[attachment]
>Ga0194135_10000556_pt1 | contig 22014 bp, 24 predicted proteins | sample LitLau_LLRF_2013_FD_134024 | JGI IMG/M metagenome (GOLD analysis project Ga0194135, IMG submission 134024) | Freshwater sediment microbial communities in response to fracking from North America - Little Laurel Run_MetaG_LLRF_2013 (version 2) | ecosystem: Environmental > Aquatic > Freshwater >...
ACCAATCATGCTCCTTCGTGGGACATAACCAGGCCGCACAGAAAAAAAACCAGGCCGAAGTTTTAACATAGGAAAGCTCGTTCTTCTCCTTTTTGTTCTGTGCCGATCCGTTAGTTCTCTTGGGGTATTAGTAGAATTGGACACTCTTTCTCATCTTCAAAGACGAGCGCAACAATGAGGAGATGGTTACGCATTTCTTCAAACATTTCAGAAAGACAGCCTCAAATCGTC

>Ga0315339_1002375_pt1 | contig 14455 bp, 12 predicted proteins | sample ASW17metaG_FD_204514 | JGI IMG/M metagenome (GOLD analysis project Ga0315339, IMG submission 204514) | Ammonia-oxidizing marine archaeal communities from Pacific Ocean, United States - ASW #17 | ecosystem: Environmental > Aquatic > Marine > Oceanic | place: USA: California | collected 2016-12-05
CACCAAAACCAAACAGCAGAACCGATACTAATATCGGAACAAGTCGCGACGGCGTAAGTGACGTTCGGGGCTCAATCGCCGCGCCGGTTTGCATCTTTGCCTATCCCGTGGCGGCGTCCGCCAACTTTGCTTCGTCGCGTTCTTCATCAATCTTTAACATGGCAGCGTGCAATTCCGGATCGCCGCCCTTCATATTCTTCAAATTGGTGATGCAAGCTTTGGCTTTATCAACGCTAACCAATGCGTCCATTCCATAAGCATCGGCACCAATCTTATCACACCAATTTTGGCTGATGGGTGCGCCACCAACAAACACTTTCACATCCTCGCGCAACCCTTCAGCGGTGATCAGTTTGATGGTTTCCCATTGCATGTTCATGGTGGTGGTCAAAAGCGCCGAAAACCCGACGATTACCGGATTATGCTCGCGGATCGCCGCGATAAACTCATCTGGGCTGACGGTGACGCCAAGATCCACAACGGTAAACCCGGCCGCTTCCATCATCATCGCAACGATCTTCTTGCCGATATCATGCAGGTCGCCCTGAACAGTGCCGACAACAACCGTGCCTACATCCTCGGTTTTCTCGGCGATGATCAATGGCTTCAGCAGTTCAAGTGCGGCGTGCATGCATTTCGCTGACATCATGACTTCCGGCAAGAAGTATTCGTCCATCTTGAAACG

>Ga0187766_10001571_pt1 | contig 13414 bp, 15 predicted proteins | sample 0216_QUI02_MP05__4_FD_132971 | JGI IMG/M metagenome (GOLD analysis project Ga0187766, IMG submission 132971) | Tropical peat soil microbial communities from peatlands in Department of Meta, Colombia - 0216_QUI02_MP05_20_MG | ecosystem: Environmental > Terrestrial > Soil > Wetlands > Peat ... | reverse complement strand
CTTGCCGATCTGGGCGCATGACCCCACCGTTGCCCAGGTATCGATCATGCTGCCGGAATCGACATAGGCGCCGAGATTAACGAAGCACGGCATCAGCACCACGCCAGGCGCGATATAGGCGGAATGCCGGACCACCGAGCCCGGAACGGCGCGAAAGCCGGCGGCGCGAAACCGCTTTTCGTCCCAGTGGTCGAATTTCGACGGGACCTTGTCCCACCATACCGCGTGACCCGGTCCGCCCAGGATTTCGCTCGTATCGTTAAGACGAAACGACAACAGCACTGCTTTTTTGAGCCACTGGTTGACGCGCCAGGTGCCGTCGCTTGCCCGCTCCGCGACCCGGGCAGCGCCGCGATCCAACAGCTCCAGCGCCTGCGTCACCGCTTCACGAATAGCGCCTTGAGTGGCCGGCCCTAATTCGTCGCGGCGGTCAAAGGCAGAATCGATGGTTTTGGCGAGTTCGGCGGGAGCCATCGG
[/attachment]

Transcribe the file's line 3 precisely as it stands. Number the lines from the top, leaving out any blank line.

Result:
>Ga0315339_1002375_pt1 | contig 14455 bp, 12 predicted proteins | sample ASW17metaG_FD_204514 | JGI IMG/M metagenome (GOLD analysis project Ga0315339, IMG submission 204514) | Ammonia-oxidizing marine archaeal communities from Pacific Ocean, United States - ASW #17 | ecosystem: Environmental > Aquatic > Marine > Oceanic | place: USA: California | collected 2016-12-05